Texas man jailed over Masters ticket fraud

A family from Texas has pleaded guilty to federal charges for their involvement in a ticket resale scheme prior to the Masters.

Jack Seddon's picture
Tue, 18 Jun 2019
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Stephen Michael Freeman appeared before a U.S District Court in Augusta on Monday and has pleaded guilty for conspiring to commit mail fraud and has agreed to a three-year prison sentence.

Freeman didn't act alone, as his sister and parents have also pleaded guilty to the same crime but are unlikely to receive jail time, but the family will have to pay over $275,000 in restitution and still have to face sentencing before a federal judge in order for their plea deals to be accepted.

“These profiteering con artists thought they had succeeded in hijacking the Augusta National’s generous ticket lottery system to satisfy their own greed,” said Bobby Christine, U.S attorney for the Southern District of Georgia.

Back in April, the family were charged by prosecutors for using stolen identities to obtain tickets for the Masters and then resold the tickets for a profit.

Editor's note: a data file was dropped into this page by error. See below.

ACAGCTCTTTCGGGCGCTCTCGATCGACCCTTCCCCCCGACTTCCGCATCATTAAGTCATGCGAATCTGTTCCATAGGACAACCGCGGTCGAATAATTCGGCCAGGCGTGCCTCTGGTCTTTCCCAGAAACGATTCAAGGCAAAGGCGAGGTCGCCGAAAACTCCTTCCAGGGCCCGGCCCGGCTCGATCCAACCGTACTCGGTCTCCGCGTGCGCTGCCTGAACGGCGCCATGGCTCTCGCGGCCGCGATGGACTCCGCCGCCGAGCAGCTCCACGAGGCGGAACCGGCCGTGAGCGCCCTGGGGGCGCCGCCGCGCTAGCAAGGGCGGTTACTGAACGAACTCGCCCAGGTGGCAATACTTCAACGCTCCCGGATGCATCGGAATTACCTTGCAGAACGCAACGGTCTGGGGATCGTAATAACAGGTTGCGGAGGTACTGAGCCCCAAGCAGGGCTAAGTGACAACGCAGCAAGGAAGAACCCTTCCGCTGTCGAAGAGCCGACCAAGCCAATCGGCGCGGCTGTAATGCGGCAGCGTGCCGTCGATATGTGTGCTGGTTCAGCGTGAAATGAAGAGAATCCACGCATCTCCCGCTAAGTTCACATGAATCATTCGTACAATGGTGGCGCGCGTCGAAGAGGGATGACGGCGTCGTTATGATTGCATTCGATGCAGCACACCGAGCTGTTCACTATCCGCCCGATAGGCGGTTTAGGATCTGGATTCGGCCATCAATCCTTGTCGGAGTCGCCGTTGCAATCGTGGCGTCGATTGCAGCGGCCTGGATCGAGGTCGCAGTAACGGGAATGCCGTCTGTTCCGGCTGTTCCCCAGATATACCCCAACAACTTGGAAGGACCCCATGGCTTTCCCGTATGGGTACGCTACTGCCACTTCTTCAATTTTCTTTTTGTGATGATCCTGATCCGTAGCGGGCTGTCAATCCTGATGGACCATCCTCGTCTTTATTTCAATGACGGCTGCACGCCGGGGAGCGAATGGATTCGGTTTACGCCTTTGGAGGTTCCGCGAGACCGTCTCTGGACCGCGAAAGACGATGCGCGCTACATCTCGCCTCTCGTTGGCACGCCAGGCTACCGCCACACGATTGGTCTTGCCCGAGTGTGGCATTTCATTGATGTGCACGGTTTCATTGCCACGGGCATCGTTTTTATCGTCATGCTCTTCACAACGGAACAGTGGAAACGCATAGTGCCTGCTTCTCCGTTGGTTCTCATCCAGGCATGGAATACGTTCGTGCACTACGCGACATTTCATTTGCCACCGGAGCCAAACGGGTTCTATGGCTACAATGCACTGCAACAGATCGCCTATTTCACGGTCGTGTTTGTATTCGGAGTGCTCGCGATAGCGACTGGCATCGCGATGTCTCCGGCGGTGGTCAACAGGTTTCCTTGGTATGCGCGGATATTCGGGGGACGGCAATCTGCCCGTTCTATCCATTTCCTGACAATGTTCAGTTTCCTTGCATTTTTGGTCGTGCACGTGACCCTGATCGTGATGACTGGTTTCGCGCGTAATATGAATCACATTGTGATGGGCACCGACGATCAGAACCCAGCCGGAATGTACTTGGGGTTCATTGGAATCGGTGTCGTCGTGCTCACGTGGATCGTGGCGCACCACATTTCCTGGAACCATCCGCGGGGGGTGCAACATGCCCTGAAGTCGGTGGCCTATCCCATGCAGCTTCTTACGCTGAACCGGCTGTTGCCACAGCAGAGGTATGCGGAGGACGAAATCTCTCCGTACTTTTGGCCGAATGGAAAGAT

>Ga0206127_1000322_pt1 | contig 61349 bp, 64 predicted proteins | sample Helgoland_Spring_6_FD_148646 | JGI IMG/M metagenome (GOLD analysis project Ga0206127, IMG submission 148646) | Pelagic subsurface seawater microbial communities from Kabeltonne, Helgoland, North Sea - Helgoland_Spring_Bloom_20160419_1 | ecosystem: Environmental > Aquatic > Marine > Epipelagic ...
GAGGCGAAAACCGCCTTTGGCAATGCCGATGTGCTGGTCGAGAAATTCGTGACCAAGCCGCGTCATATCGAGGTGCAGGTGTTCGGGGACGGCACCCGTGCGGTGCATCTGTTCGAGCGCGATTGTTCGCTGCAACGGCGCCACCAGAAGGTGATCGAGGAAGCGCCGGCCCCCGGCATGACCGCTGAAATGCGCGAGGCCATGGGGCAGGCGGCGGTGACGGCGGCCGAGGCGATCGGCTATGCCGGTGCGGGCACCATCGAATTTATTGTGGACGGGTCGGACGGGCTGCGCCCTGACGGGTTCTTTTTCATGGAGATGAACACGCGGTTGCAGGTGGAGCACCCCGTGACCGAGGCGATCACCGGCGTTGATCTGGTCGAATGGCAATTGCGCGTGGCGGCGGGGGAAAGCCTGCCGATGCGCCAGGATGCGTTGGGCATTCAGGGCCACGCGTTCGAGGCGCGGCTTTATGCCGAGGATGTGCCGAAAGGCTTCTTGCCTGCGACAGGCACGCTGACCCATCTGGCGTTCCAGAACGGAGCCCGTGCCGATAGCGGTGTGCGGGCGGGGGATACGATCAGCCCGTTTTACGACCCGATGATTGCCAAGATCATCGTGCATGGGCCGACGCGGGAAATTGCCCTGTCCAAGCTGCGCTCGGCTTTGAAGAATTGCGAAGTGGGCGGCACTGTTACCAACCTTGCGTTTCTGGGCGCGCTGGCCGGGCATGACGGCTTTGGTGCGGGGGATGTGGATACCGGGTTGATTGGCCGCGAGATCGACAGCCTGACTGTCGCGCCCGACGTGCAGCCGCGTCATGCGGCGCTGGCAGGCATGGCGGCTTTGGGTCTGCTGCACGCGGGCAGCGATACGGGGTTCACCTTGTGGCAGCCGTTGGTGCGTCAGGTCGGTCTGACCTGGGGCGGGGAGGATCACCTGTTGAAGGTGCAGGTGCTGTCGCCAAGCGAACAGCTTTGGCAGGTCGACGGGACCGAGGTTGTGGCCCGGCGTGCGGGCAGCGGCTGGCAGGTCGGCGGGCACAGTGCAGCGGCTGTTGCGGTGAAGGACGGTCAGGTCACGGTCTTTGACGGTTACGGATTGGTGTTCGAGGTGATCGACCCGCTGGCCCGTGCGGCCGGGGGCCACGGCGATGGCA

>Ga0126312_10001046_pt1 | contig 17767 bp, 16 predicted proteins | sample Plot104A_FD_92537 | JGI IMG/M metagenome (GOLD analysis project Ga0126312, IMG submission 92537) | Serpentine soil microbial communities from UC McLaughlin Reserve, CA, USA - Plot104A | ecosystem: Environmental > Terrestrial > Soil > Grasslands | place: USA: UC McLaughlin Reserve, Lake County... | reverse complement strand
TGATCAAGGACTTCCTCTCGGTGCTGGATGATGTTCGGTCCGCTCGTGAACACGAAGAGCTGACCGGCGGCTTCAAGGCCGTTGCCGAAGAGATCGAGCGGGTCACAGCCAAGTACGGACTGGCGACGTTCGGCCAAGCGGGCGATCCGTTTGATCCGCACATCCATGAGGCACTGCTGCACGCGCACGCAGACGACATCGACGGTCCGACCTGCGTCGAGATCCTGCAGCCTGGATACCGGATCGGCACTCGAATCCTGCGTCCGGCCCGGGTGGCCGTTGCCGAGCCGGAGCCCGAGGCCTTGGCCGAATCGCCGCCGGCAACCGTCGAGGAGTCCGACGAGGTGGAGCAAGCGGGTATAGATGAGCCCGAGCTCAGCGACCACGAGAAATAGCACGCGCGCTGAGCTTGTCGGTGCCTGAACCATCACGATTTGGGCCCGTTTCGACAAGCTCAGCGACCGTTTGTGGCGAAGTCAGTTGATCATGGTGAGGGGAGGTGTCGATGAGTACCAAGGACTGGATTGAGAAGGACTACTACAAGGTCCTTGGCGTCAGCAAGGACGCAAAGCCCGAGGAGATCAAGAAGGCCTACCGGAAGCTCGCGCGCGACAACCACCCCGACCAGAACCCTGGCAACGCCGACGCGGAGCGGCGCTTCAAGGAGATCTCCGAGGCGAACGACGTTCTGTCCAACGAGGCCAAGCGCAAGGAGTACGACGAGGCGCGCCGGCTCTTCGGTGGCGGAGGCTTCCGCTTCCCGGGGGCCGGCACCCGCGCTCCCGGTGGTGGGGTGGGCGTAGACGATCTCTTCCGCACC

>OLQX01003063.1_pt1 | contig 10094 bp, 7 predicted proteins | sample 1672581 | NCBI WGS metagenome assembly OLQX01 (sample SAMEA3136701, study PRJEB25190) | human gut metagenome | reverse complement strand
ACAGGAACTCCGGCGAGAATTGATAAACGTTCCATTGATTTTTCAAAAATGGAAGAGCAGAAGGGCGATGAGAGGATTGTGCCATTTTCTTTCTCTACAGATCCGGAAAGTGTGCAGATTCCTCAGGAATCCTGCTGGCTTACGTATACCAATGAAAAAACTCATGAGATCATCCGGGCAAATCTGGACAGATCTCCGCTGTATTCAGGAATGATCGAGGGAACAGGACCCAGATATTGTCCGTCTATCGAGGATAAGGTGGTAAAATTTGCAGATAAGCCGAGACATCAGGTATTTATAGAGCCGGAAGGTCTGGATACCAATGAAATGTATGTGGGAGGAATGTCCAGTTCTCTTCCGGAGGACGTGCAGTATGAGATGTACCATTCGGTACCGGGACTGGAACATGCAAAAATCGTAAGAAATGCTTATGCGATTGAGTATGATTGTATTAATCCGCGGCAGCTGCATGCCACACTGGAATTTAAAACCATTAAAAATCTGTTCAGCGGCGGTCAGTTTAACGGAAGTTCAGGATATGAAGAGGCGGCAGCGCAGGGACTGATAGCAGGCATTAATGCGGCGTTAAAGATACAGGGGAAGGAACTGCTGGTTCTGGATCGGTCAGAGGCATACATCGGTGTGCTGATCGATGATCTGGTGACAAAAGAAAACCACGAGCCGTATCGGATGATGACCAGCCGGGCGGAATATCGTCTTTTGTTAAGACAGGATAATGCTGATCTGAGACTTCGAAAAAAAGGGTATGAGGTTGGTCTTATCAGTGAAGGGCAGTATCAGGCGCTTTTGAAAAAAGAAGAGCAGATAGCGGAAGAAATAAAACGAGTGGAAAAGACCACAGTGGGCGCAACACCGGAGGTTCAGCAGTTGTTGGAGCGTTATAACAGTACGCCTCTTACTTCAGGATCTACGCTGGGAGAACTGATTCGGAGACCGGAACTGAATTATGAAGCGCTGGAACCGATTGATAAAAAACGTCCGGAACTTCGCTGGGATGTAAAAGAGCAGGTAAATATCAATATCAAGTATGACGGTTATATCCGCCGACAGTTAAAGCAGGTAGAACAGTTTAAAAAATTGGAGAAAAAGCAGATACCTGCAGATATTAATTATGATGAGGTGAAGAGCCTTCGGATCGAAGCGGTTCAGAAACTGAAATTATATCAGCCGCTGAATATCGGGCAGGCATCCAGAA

According to court documents, the family bought mailing lists in bulk to get names and addresses of people and used them to create fake accounts for the online ticket lottery at Augusta National Golf Club, the home of the Masters.

The relatives also asked the golf club to change the addresses in line with the fake accounts and did so by using fake driving licenses, false credit card statements and utility bills, all sent via email. By doing this, it meant that if one of the stolen names were selected in the lottery, the tickets would be sent to the family address.

Although we do not know how many tickets the family were able to get a hold of or how much money they made from the reselling, court records do show that the scheme of gathering stolen identities as a part of Freeman ticket scheme, dates back to 2013 all the way through to 2017.

 

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